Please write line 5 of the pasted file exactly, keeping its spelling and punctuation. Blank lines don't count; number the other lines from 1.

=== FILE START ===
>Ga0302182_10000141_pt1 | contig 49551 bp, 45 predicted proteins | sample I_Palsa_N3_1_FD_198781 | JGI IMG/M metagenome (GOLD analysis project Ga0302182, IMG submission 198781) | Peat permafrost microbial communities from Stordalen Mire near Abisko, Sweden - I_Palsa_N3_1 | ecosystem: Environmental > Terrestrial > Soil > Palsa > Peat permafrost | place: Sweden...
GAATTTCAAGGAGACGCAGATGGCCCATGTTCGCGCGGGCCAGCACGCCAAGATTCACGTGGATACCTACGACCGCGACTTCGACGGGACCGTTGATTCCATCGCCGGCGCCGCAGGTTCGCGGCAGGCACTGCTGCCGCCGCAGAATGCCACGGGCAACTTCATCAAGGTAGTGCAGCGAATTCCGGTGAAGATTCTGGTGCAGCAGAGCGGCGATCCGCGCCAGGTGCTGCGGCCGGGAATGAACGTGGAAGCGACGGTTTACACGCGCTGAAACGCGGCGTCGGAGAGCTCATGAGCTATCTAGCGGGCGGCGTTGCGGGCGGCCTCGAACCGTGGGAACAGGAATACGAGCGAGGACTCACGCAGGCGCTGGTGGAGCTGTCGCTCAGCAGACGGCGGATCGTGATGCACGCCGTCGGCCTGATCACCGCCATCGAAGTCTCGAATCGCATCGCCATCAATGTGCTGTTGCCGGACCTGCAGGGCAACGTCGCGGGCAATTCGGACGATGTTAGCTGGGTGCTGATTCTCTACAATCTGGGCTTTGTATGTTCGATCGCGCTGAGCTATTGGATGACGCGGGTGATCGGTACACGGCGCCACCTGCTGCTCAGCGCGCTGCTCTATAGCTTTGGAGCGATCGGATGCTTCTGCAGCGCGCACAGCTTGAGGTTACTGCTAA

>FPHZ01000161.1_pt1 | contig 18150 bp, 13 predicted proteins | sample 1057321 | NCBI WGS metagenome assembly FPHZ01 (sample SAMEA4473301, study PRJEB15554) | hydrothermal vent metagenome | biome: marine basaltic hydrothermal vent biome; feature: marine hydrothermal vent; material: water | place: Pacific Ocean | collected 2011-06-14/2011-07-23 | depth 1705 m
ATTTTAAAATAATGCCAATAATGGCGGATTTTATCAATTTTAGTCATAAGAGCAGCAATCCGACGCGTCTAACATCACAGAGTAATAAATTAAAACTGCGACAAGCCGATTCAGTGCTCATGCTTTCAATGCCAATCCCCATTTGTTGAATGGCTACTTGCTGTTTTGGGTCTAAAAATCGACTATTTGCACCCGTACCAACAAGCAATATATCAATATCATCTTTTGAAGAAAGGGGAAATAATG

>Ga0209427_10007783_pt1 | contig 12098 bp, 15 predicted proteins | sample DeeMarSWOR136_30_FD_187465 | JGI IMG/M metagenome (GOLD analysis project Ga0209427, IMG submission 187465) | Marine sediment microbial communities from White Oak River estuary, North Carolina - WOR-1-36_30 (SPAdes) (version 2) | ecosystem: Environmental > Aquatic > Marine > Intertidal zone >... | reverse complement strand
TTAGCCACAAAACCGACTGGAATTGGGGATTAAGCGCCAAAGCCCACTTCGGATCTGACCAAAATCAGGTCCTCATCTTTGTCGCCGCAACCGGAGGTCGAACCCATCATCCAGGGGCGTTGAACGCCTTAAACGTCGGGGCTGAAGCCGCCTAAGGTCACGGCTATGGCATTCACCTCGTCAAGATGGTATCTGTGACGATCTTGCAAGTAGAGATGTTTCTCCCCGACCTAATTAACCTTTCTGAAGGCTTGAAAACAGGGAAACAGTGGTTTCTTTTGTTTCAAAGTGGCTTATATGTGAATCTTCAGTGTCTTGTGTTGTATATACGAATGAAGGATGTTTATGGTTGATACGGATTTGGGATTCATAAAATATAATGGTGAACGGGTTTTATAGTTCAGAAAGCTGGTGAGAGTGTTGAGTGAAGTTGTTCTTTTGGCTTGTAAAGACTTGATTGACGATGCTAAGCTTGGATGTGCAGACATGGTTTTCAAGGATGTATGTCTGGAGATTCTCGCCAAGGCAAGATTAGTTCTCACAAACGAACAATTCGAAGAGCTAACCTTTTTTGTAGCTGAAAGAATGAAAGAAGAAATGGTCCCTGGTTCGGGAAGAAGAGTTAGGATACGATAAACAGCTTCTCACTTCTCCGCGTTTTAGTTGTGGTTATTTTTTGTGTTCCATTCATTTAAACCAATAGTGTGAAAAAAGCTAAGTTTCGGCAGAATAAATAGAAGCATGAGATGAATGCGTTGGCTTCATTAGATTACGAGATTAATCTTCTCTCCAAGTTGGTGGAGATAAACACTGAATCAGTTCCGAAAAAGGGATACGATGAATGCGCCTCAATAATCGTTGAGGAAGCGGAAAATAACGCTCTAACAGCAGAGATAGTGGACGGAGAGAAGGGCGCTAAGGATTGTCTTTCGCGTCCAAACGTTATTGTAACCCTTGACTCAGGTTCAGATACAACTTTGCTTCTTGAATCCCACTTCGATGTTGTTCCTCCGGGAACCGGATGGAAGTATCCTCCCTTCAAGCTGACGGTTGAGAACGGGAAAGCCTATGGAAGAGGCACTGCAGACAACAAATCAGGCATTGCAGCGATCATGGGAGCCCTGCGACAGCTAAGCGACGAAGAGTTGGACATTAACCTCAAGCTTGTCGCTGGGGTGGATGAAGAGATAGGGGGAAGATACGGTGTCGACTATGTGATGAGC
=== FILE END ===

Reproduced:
>Ga0209427_10007783_pt1 | contig 12098 bp, 15 predicted proteins | sample DeeMarSWOR136_30_FD_187465 | JGI IMG/M metagenome (GOLD analysis project Ga0209427, IMG submission 187465) | Marine sediment microbial communities from White Oak River estuary, North Carolina - WOR-1-36_30 (SPAdes) (version 2) | ecosystem: Environmental > Aquatic > Marine > Intertidal zone >... | reverse complement strand